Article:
For this blog entry on Triangle (2009), I shall focus on two aspects of the film: the rules set by the film’s internal universe and how it plays with (or subverts) horror film expectations.
For a start, here’s a quick review on the film. Triangle is a clever horror piece, able to world-build each step of the way without sacrificing the visceral portent it wants to make the viewer vicariously experience. The beginning of the film is particularly wonky but as the film goes on, Triangle was able to make the film coherent and cohesive. The visuals were able to also subtly reference the film’s internal universe subtly, with the flock of dead seagulls still haunting me at this moment. Furthermore, the twists, contrived as they may initially seem, do serve a purpose to the story and they contribute to the world-building.
Now, let me talk about the rules set by the film. Initially, the film starts on a straightforward narrative. The main characters are stranded in a boat in the middle of the sea and saved by an imposing “ghost ship”; naturally, the horror builds up, with each character dying and Jess, the “final girl” living. However, the expected horror film denouement happens quite early in the film and thus, an unexpected twist happens: Jess sees another version of her and her colleagues in another boat arriving at the “ghost ship”.
It then becomes clear that the characters, most especially Jess, are stuck on a time loop. They are doomed to repeat the same event, with virtually no escape; it’s as if it’s “Groundhog Day” with a higher body count. As the film progresses, Jess assumes another rule: If she kills all her colleagues, then she is free of the loop. However, even when she eventually got off the sea and back home, the loop still remains unbroken. Eventually, the loop’s consequences are shown to be more far-reaching than Jess realizes: The entire film’s events is part of the loop.
Jess’ reaction to the time loop calls to mind Todorov’s commentary on the fantastic. Triangle presupposes a time loop, a supernatural event which cannot be accounted for in the natural, “real” world. With the film, this fantastic event is an integral part of reality, as seen by the multiple dead bodies of Sally; the loops add up instead of resetting. This cannot be “uncanny” since Jess neither wakes up from a dream nor realizes her insanity. This also cannot be “marvelous” since Jess still attempts to fight the fantastic as the film closes. (Todorov, 1975)
The last statement, in which Jess attempts to fight the fantastic and end the loop, brings to mind the “weird tale” in which horror gets its roots. In the “weird tale”, the character and the reader presuppose an open-ended universe; there is an escape in the end. The ordeals experienced by the characters are incredibly strange and will make the character think, “Why me? Why do I experience this?” Eventually, the reader realizes that the character is stuck on that universe, that the character’s fate is sealed. (Ligotti, 1994)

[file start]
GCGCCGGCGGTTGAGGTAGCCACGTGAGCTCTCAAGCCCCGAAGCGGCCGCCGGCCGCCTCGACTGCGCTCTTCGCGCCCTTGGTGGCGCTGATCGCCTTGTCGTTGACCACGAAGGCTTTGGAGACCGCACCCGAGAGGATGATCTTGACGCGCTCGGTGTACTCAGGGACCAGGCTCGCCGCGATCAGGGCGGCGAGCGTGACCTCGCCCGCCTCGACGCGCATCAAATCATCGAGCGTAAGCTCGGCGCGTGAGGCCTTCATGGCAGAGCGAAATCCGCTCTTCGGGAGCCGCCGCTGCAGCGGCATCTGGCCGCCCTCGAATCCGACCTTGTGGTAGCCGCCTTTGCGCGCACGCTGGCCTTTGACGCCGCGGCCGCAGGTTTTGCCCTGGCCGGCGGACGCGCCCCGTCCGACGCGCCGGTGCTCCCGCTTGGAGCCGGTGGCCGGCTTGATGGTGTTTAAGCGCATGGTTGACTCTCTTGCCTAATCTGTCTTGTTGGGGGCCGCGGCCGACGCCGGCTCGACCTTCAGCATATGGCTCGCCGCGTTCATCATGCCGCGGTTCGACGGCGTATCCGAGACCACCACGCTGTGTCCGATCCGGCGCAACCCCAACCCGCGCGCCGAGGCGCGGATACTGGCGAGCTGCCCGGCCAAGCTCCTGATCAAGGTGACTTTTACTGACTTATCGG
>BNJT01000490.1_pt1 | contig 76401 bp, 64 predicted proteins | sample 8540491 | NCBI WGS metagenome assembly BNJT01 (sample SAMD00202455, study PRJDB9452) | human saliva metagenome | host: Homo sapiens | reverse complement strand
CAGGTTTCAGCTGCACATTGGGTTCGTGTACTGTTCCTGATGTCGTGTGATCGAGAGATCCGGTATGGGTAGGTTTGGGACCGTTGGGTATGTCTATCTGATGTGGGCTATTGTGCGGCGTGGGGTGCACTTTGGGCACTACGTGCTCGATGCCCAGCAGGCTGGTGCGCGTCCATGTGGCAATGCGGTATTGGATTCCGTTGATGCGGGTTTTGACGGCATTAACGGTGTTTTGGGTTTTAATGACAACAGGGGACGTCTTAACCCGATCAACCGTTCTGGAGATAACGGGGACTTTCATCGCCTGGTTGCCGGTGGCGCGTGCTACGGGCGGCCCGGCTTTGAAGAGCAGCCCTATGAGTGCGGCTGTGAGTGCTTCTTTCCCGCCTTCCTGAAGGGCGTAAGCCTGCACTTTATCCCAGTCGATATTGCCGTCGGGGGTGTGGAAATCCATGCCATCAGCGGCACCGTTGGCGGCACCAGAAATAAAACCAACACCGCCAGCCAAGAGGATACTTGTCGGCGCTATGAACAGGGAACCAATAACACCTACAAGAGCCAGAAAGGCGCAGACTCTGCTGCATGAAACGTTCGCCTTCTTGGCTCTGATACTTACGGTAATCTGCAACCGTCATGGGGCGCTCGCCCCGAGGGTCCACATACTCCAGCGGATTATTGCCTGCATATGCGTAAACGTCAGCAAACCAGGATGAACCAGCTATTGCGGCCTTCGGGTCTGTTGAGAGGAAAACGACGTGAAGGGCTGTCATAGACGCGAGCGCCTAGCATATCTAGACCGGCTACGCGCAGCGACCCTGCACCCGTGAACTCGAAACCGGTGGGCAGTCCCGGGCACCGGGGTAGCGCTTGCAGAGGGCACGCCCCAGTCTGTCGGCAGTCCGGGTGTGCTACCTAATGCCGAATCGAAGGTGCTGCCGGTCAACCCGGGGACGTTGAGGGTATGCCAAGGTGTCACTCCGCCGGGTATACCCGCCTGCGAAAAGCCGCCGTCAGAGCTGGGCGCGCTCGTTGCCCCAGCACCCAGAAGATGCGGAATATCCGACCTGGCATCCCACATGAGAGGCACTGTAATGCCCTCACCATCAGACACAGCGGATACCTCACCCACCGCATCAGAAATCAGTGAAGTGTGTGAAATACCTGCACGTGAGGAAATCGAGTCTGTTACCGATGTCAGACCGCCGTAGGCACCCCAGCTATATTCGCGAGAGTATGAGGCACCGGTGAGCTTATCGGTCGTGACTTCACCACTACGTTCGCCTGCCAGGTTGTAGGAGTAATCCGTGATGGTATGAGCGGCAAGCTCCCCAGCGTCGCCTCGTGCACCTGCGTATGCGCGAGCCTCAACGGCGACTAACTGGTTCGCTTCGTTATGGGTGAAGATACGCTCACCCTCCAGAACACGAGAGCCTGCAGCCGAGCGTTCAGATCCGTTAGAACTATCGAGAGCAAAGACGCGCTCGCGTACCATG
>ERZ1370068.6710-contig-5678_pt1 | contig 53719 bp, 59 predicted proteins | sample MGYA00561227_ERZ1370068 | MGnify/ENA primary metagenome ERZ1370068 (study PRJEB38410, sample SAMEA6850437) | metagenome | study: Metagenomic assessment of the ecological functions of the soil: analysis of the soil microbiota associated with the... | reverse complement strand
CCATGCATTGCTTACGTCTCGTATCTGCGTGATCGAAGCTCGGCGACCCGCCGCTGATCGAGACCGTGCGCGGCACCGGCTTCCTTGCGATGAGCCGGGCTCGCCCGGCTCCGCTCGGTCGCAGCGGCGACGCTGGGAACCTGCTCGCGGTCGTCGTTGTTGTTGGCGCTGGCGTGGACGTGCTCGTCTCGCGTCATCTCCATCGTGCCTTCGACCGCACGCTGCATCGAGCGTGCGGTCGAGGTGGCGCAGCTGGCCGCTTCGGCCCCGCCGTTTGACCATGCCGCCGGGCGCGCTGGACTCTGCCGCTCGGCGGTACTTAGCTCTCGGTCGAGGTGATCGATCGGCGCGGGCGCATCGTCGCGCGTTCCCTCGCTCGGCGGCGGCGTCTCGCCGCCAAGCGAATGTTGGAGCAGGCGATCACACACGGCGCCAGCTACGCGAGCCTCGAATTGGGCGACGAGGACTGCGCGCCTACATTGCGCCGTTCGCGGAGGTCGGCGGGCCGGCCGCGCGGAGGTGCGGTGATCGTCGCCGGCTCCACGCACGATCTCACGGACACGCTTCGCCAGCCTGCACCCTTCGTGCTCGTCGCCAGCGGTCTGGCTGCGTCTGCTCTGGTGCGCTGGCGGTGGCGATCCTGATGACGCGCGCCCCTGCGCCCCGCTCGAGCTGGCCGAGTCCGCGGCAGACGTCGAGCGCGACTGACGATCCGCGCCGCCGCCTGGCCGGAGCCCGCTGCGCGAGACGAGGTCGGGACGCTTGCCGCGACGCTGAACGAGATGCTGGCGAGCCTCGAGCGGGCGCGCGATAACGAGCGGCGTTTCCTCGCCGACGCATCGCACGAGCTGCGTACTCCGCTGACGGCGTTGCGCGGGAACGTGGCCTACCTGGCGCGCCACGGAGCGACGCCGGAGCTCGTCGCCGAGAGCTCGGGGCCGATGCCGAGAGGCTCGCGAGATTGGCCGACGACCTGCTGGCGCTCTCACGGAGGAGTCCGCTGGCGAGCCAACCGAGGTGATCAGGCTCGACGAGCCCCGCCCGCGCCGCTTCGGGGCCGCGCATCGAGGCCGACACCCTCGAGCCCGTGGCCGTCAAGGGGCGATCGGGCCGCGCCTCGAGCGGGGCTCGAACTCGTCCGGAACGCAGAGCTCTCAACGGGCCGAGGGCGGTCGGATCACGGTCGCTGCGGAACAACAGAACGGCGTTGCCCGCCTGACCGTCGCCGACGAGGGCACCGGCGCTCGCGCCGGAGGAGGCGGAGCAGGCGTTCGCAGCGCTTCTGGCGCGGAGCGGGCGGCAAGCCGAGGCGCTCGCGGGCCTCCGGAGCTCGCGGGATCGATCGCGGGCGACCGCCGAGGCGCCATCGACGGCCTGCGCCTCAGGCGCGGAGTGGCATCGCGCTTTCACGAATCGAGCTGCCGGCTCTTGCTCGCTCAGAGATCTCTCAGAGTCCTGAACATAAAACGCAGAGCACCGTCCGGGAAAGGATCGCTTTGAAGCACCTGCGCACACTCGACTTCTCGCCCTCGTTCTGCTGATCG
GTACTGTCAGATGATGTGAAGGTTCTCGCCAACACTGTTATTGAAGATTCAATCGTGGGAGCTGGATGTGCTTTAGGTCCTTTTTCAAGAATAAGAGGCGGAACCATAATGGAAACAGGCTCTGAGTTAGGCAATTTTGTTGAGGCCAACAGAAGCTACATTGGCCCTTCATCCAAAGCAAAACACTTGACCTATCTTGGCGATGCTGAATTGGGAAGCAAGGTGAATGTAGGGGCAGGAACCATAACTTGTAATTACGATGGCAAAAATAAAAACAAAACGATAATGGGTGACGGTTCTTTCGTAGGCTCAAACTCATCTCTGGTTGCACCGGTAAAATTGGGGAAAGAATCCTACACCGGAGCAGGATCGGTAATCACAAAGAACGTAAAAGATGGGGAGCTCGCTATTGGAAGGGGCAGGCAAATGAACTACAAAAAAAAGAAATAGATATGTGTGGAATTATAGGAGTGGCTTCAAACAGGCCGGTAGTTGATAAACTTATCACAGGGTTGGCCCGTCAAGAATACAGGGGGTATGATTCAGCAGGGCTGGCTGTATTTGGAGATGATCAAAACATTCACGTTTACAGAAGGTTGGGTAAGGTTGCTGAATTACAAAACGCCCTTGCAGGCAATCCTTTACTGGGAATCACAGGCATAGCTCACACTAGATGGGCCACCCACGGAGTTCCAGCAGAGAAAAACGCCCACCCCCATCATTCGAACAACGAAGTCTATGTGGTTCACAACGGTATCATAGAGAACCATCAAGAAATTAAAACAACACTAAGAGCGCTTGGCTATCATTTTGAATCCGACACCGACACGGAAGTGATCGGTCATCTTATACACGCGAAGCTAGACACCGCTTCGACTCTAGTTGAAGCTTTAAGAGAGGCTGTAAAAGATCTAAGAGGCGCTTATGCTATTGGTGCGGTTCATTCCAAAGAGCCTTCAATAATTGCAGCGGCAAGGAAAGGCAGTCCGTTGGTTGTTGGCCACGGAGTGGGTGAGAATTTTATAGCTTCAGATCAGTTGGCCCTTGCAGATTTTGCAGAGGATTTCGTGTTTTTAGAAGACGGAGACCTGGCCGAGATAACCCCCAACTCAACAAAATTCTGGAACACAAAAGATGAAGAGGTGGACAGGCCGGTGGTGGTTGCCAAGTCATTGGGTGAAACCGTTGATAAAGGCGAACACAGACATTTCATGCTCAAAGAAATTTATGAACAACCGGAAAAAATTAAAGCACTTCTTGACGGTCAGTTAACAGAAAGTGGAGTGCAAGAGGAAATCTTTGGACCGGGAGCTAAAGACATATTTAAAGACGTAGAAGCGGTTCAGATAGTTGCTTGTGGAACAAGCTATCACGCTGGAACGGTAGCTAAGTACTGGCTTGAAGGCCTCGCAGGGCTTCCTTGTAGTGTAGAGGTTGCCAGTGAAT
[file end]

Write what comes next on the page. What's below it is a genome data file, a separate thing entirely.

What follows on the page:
It is here that Triangle transcends the expectations of the horror film. Normally, we’d expect the jump scares and the gory deaths but Triangle manages to subvert that and dig deeper. The jump scares happen only near the start and the deaths are not overtly bloody and glossed-upon. Instead, the film taps on the more primal spirit of the weird tales and on a much more harrowing fear: That there is no escape. In Triangle, Jess attempts to escape the time loop but fails. She may still have the agency to decide her next action but in trying to actively escape the time loop, she still ends up staying there. Vicariously, the viewer experiences this feeling of no escape with each reveal of the time loop and the fact that the viewer is just on his seat, helpless to change anything happening in the film.
As stated earlier, the characters in the film face death at the hands of a killer, wearing a mask akin to famous “slashers” in horror cinema. However, it is soon discovered that the killer is Jess, due to her misinterpretation of the time loop. Jess is posed here as the “final girl” and this presents an interesting twist on horror conventions: The “final girl” is the “slasher”. And as with the nature of the time loop, “Triangle” ends where horror films barely go: All main characters are alive in the denouement, albeit with fates worse than death.
At first glance, Triangle may just seem to be a gimmicky horror film, adding a time loop element to the formula. But upon closer viewing, Triangle proves to be much more, as it manages to tap into deeper primal fears while adding a modern spin to the “weird tale”.
Ligotti, Thomas. “In the Night, In the Dark: A Note on the Appreciation of Weird Fiction.” Noctuary, by Ligotti, Carroll & Graf Publishers, 1994.
Todorov, Tzvetan. The Fantastic: A Structural Approach to a Literary Genre. Cornell University Press, 1975.